The thing for me which has always been really important is giving back to my community. I’ll look to reinvest some of the profit back into the business and donate the rest. WingTing and I are official partners of the Southwark foodbank, which means if they ever have a list of supplies, we will do our best to help out with a package. In lockdown we just sent money directly for safety reasons. 

How do you find juggling WingTing and professional rugby?

I wouldn’t say it is a 50/50 split, although I do spend a lot of time thinking about the business. The way I have set it up means it is fairly flexible. With the establishments I've used my main output is preparation and cooking the day before and day of the event. But other than that, they provide the space, sous chef and waiting staff. This means I am not stretching myself too thin but still getting my name out there. Lockdown has meant I have had to pivot and look at other ways to promote and raise money for the foodbank. We decided to sell WingTing t-shirts, which is just another way to boost their reserves.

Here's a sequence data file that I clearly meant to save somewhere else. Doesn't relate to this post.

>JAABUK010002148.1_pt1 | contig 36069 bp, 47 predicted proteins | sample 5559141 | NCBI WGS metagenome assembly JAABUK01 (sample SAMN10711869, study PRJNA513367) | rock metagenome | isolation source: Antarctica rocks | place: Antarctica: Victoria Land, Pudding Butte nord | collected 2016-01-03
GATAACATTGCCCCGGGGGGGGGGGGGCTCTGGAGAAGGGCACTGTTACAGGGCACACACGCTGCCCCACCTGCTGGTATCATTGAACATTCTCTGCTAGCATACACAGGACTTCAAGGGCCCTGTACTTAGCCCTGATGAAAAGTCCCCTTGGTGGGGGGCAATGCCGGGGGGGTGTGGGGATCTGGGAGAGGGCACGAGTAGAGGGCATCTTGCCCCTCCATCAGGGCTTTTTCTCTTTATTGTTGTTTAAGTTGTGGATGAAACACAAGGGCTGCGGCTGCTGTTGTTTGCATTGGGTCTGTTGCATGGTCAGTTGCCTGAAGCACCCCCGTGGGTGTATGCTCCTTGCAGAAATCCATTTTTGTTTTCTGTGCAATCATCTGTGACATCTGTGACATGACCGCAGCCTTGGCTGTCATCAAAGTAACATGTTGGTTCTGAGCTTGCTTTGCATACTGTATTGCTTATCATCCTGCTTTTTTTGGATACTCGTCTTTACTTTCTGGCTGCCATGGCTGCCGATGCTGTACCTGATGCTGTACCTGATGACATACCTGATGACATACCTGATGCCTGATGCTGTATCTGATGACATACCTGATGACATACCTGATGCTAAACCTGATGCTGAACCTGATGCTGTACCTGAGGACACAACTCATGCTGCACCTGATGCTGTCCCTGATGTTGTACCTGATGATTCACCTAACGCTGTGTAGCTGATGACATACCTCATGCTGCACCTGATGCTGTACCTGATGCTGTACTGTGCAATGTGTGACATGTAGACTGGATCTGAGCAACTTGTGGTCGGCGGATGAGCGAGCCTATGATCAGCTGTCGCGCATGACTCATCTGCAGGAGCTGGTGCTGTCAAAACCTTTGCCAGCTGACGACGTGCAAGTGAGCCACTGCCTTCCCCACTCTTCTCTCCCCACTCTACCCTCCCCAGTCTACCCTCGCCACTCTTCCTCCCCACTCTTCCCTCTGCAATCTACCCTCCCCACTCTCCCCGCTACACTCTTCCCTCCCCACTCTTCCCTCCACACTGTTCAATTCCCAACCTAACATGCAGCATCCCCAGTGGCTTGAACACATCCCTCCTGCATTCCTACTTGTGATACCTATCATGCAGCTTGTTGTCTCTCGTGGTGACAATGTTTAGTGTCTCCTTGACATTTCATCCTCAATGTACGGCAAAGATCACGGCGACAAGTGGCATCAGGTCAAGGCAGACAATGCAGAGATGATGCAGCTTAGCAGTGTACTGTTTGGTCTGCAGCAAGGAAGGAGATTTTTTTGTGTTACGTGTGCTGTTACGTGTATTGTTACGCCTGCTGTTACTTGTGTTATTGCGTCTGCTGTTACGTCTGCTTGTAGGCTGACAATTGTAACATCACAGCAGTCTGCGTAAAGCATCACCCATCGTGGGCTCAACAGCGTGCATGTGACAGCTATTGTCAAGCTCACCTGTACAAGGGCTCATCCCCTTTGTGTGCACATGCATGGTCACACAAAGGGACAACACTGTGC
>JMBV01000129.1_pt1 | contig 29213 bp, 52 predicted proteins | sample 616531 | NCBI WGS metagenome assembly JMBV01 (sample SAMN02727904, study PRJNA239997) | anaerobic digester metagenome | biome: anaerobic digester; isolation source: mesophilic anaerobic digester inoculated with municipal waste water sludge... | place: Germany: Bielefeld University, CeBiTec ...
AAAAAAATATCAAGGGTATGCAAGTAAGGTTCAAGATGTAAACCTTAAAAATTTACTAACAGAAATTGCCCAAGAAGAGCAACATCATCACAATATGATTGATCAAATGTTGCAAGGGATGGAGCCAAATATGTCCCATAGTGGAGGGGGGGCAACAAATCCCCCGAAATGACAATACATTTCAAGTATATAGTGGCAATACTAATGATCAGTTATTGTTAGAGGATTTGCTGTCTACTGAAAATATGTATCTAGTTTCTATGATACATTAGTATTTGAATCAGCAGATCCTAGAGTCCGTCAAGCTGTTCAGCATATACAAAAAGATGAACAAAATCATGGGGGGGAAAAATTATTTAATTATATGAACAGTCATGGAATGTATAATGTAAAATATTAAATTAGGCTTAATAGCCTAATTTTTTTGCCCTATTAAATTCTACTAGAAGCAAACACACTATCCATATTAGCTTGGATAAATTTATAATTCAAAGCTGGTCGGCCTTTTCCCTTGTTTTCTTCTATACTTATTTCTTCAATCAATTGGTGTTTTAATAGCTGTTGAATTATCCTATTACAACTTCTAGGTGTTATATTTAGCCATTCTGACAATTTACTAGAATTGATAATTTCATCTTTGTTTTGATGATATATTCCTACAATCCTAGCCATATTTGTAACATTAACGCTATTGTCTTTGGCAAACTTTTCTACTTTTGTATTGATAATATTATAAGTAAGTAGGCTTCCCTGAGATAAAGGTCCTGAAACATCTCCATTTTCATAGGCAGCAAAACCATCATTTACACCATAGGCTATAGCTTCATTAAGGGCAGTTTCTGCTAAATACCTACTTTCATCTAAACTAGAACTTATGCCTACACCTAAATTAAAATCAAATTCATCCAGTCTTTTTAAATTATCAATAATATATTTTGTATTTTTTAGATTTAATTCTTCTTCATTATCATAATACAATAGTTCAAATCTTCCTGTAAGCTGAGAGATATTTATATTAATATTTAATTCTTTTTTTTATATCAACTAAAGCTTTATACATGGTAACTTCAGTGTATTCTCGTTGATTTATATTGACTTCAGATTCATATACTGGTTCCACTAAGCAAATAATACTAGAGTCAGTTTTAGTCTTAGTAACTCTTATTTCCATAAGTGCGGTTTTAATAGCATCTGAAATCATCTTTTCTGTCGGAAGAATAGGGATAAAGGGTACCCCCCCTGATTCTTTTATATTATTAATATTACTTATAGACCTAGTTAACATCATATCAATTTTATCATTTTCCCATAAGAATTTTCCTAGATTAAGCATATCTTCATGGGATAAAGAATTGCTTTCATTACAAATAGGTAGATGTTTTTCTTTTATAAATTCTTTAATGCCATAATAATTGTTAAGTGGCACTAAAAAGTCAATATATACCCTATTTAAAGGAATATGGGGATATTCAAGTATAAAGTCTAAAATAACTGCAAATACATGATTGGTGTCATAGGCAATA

What is next for Wingting?

Going forward I would like to have two to three permanent residences, places that will have specific days every month/two weeks which will be devoted to WingTing. My aim is also to hire a freelance chef, someone who I can trust to run the kitchen to the level that I do, so that they can step in when I am not available. I also have sponsorship proposals ready for when things open again, to ensure I can come back with a bang when lockdown lifts. Hopefully in the summer, post rugby season, I can utilise the outdoor venue market and continue to grow.

Do you have a favourite flavour, and have you got any people who are obsessed?

My personal favourite? No, you can't choose one over the other, you have to love all of your creations. What I do like about it though is when I ask the public what their favourite wing flavour is, the answer is always something different. It is nice to know that people are enjoying all the different styles.